It’s been a much colder winter this year, and more has been damaged by the frost. Even the forecasters were caught flat-footed! It was far colder than the temperatures predicted – and on the week of the 18th we had days where it did not get above 0 during the day.
It was also very dry and that makes it worse for the garden. There were days when digging up carrots was an impossible task in frozen ground! On the plus side, I am thrilled to still be eating from the garden in spite of the weather; carrots, parsnips, leeks and beetroot have survived without a problem. I am impressed with the size and flavour of Carrots Nantaise
Tuscan Kale (Calvolo Nero) continues to produce tasty new leaves – great in soup, but also sautéed with bacon and a little white wine.
Red spinach (rode snijbeet), lettuce and coriander are also fine, but for the first year my parsley has taken a knock. I think this is more to do with the dryness than the cold, so I have cut it back hard and hope it comes back.
We are still picking Brussels sprouts, and the last of the broccoli.
Red cabbage planted at the end of autumn seems to be coping. It will be interesting to see if it forms good heads.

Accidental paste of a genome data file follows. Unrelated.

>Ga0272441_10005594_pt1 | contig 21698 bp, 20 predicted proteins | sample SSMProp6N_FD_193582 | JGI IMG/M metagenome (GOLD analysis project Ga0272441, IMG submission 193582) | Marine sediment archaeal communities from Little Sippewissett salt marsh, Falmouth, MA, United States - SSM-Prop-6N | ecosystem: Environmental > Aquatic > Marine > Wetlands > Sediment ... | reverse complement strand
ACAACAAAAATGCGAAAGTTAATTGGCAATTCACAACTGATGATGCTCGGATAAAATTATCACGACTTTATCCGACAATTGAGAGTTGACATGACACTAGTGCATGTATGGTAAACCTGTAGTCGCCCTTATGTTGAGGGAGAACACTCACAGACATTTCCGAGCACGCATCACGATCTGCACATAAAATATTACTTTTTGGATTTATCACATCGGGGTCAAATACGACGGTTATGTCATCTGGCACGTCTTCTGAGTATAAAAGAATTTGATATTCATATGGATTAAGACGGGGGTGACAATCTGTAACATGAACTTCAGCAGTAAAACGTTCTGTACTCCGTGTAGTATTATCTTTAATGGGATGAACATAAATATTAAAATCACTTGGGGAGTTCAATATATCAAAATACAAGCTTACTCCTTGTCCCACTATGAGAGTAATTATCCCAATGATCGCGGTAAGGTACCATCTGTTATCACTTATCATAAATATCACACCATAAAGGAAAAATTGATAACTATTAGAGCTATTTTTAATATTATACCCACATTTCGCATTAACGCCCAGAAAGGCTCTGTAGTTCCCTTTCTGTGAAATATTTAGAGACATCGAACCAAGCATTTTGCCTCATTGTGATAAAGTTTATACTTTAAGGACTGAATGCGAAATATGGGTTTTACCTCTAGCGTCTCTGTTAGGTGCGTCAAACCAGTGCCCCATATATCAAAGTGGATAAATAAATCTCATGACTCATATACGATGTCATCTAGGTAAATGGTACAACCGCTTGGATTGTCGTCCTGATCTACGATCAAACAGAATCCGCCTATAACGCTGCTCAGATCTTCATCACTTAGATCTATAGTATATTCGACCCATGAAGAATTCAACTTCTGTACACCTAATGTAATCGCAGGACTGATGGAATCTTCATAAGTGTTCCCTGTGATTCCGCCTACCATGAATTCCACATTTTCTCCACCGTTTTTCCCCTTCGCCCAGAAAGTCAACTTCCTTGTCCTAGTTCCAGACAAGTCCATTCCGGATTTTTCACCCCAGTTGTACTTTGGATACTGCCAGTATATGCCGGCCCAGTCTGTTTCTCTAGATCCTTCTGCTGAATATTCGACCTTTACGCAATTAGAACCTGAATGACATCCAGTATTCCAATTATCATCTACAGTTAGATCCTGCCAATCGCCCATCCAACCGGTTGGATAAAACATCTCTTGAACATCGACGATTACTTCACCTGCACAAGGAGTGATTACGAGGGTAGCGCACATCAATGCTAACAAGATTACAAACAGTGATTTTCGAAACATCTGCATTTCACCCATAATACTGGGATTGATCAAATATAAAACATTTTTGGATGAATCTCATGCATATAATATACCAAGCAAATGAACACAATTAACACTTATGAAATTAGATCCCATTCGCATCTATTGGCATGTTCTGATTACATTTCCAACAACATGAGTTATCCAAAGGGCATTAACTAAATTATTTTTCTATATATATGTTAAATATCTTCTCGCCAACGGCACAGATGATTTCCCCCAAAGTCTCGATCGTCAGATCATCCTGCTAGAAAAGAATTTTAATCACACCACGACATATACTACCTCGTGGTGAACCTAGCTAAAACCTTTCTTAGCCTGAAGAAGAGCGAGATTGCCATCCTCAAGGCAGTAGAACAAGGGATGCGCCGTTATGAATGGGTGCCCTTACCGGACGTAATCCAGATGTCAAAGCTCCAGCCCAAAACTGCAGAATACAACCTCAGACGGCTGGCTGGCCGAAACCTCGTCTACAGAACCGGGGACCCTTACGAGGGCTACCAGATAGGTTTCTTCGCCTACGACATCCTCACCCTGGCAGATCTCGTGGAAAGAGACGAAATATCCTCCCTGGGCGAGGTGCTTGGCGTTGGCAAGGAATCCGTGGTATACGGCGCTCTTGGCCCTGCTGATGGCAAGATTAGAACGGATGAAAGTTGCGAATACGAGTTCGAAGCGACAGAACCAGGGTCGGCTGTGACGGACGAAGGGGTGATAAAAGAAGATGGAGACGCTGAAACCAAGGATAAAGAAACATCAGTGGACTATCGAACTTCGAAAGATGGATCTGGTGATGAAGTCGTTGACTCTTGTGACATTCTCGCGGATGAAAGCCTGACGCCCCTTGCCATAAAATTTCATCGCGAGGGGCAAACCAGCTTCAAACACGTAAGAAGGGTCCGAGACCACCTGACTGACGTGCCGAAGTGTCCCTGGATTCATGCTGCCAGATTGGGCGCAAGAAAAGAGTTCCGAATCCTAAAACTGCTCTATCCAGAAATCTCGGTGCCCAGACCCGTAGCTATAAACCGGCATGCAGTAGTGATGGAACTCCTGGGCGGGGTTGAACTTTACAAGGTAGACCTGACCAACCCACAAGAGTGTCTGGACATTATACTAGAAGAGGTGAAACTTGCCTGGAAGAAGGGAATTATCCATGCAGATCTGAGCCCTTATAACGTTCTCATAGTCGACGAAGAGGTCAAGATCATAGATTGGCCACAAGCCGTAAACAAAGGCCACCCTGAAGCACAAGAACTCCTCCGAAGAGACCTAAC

Garlic is looking good. Interesting that the white garlic (foreground) is much slower to germinate than the purple even though they were planted at the same time. Onions from sets/ bulbs are slowly starting to germinate, but the Red Tuscan onions from seed (very successful last winter) have been killed off by the cold.
The same applies to broad beans and peas. Both did well last winter and were great producers in very early spring. This year the broad beans have been very slow – but are surviving…
But the peas are not going to make it 😦
Celery and fennel have not coped in the cold, but I will leave them in to see if they re-sprout when it warms up.
This time of year I find it hard to be patient. My fingers are itching to plant again and I spend hours scanning through seed catalogues. My orders have been dispatched and should arrive soon, but it’s going to be a while before I can sow any seeds. In the meantime all I can do is keep preparing the soil by spreading manure – that is, when the manure is defrosted sufficiently for me to get then fork in easily!!